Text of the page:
By The Dallas Morning News
Efforts to reform Dallas County’s maligned money bail system are at a critical juncture. It’s no longer a question of whether the county will enact reforms, but rather when and how.
The way the system works now, those who can’t pay cash bails are detained indefinitely while those who can come up with the money are set free until trial. Such flawed wealth-based systems too often keep poor defendants, especially minorities and women, locked up in jail for weeks or months.
For Dallas, the issue recently took on a new sense of urgency when four groups, led by the American Civil Liberties Union, filed a federal class action lawsuit against Dallas County, the sheriff, judges and magistrates for violating the constitutional rights of people arrested for misdemeanors and felonies.
It’s a legal day of reckoning that county officials have dreaded for years.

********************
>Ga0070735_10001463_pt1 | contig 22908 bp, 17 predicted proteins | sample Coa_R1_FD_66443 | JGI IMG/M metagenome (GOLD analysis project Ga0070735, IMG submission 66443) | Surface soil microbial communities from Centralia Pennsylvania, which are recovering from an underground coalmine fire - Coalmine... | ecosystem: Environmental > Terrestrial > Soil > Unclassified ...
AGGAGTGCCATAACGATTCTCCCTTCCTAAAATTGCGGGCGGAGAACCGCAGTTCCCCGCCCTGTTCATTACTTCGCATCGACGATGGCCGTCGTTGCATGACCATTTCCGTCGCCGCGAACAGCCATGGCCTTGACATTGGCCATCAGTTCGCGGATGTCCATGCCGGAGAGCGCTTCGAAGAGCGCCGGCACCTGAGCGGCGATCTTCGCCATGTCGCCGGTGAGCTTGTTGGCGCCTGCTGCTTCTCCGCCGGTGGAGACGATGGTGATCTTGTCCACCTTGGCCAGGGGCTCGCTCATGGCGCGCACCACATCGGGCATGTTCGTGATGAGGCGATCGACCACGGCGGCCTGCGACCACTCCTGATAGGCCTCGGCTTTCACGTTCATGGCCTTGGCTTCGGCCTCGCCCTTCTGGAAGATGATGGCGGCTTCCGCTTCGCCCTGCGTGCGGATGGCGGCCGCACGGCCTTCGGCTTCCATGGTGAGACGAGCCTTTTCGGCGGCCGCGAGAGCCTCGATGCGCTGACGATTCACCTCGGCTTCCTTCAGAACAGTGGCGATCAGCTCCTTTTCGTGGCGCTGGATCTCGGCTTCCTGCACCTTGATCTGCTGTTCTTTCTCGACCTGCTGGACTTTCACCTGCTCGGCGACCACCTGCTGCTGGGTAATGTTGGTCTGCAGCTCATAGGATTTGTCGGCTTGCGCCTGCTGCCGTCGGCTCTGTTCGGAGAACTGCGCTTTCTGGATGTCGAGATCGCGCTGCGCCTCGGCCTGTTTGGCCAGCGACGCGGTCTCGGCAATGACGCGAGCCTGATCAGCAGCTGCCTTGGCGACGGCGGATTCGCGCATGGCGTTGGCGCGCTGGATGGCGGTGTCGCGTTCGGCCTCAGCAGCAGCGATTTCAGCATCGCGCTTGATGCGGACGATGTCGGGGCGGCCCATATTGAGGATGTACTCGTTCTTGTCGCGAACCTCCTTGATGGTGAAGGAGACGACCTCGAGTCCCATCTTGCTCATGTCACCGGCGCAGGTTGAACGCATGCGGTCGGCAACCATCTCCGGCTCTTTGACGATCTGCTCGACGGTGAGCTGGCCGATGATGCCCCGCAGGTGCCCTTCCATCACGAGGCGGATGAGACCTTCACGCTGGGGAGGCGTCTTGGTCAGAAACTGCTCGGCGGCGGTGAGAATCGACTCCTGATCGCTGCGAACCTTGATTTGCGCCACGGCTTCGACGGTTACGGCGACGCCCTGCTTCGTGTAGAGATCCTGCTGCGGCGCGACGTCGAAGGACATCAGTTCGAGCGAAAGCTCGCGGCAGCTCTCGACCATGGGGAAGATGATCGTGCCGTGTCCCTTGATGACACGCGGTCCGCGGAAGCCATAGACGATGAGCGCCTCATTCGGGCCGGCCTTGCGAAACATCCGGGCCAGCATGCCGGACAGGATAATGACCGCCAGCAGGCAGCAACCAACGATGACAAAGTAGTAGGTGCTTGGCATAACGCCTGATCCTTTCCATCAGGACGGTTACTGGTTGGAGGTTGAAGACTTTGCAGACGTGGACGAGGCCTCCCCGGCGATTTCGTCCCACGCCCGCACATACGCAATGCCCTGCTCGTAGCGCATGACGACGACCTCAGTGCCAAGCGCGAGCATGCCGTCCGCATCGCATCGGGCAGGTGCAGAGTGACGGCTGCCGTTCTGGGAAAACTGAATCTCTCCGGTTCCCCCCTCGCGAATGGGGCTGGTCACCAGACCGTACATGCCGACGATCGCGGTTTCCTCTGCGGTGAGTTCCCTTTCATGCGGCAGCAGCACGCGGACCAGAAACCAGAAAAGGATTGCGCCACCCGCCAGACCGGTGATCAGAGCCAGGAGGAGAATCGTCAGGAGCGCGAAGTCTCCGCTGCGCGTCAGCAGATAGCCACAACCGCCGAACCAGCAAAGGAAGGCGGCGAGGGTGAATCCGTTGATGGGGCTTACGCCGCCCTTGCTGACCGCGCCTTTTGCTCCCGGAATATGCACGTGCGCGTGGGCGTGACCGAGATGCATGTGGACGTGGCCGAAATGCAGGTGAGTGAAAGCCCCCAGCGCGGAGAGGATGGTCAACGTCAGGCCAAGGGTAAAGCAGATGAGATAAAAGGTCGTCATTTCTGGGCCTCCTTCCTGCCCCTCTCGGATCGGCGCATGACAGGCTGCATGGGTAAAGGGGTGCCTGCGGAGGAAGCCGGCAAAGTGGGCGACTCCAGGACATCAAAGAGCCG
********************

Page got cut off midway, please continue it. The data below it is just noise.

We credit Dallas County Judge Clay Jenkins, District Attorney Faith Johnson and others who’ve begun looking for ways to fix the problem. But the centerpiece of their tentative plan — a risk-based assessment that will weigh a defendant’s flight risk and potential danger to the public — already is being greeted with concerns from civil rights groups who worry it may give too much discretion to judges and from critics who argue that cash bails work to keep the public safe.
But there are other factors to consider.
Dallas County lags behind much of the country in keeping nonviolent and poor defendants out of jail before trial. Many jurisdictions use a variety of tools, such as ankle monitors or text-message alerts, to make sure defendants show up for court hearings — and to cut down on the cost of jail operations. Others let poor defendants perform community service instead of being locked up for unpaid fines.
Also, Dallas County now has a federal lawsuit hanging over its head, which, as Harris County can attest, could force it to make immediate changes and cost millions to fight.
We strongly urge county officials and the groups behind the lawsuit to lay down their swords and work together on a comprehensive bail reform plan.
It’s past time for a Dallas County system that better balances public safety and the 14th Amendment’s guarantee of due process and equal protections of the law.